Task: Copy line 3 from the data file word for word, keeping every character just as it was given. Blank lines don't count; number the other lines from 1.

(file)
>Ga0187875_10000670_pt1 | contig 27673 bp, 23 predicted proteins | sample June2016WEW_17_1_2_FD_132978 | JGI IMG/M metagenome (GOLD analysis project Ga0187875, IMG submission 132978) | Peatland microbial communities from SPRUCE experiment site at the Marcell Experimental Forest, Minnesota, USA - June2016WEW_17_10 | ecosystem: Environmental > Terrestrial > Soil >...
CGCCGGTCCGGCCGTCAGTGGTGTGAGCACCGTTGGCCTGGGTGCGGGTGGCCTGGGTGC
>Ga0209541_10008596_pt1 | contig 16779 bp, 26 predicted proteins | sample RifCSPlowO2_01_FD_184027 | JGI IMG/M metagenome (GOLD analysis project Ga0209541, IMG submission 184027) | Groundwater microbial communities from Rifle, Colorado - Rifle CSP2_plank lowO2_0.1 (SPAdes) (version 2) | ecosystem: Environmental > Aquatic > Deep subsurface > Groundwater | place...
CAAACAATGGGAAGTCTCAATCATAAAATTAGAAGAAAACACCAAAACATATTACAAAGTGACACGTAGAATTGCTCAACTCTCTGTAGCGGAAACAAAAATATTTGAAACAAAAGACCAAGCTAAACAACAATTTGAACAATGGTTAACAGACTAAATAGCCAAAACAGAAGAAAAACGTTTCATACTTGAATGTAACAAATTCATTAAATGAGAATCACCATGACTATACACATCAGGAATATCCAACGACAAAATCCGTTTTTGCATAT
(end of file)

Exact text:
>Ga0209541_10008596_pt1 | contig 16779 bp, 26 predicted proteins | sample RifCSPlowO2_01_FD_184027 | JGI IMG/M metagenome (GOLD analysis project Ga0209541, IMG submission 184027) | Groundwater microbial communities from Rifle, Colorado - Rifle CSP2_plank lowO2_0.1 (SPAdes) (version 2) | ecosystem: Environmental > Aquatic > Deep subsurface > Groundwater | place...